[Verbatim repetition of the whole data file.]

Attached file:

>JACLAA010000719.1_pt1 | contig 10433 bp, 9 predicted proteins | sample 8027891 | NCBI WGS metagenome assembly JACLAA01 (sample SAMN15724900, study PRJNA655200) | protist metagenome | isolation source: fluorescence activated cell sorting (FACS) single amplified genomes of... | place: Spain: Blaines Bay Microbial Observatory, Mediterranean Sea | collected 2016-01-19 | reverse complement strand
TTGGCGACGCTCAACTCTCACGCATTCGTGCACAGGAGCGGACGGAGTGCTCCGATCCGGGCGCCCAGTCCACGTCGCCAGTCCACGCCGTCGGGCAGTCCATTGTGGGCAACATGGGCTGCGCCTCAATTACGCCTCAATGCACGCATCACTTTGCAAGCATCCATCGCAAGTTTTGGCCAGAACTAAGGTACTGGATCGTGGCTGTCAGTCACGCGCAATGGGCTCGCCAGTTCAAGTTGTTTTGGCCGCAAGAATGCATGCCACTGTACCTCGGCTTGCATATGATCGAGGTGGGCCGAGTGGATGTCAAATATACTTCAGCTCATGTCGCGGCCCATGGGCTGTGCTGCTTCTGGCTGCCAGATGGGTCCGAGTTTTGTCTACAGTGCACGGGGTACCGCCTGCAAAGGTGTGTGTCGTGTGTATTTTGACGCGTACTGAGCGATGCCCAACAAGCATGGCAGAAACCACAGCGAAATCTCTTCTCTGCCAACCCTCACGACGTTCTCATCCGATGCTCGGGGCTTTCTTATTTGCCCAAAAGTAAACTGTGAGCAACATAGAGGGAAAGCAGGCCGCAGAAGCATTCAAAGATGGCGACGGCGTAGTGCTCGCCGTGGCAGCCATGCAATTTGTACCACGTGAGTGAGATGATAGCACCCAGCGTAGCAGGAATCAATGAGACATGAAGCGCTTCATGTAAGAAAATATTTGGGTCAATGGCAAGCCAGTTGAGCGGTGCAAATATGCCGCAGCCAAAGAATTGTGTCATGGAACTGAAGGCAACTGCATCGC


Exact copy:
>JACLAA010000719.1_pt1 | contig 10433 bp, 9 predicted proteins | sample 8027891 | NCBI WGS metagenome assembly JACLAA01 (sample SAMN15724900, study PRJNA655200) | protist metagenome | isolation source: fluorescence activated cell sorting (FACS) single amplified genomes of... | place: Spain: Blaines Bay Microbial Observatory, Mediterranean Sea | collected 2016-01-19 | reverse complement strand
TTGGCGACGCTCAACTCTCACGCATTCGTGCACAGGAGCGGACGGAGTGCTCCGATCCGGGCGCCCAGTCCACGTCGCCAGTCCACGCCGTCGGGCAGTCCATTGTGGGCAACATGGGCTGCGCCTCAATTACGCCTCAATGCACGCATCACTTTGCAAGCATCCATCGCAAGTTTTGGCCAGAACTAAGGTACTGGATCGTGGCTGTCAGTCACGCGCAATGGGCTCGCCAGTTCAAGTTGTTTTGGCCGCAAGAATGCATGCCACTGTACCTCGGCTTGCATATGATCGAGGTGGGCCGAGTGGATGTCAAATATACTTCAGCTCATGTCGCGGCCCATGGGCTGTGCTGCTTCTGGCTGCCAGATGGGTCCGAGTTTTGTCTACAGTGCACGGGGTACCGCCTGCAAAGGTGTGTGTCGTGTGTATTTTGACGCGTACTGAGCGATGCCCAACAAGCATGGCAGAAACCACAGCGAAATCTCTTCTCTGCCAACCCTCACGACGTTCTCATCCGATGCTCGGGGCTTTCTTATTTGCCCAAAAGTAAACTGTGAGCAACATAGAGGGAAAGCAGGCCGCAGAAGCATTCAAAGATGGCGACGGCGTAGTGCTCGCCGTGGCAGCCATGCAATTTGTACCACGTGAGTGAGATGATAGCACCCAGCGTAGCAGGAATCAATGAGACATGAAGCGCTTCATGTAAGAAAATATTTGGGTCAATGGCAAGCCAGTTGAGCGGTGCAAATATGCCGCAGCCAAAGAATTGTGTCATGGAACTGAAGGCAACTGCATCGC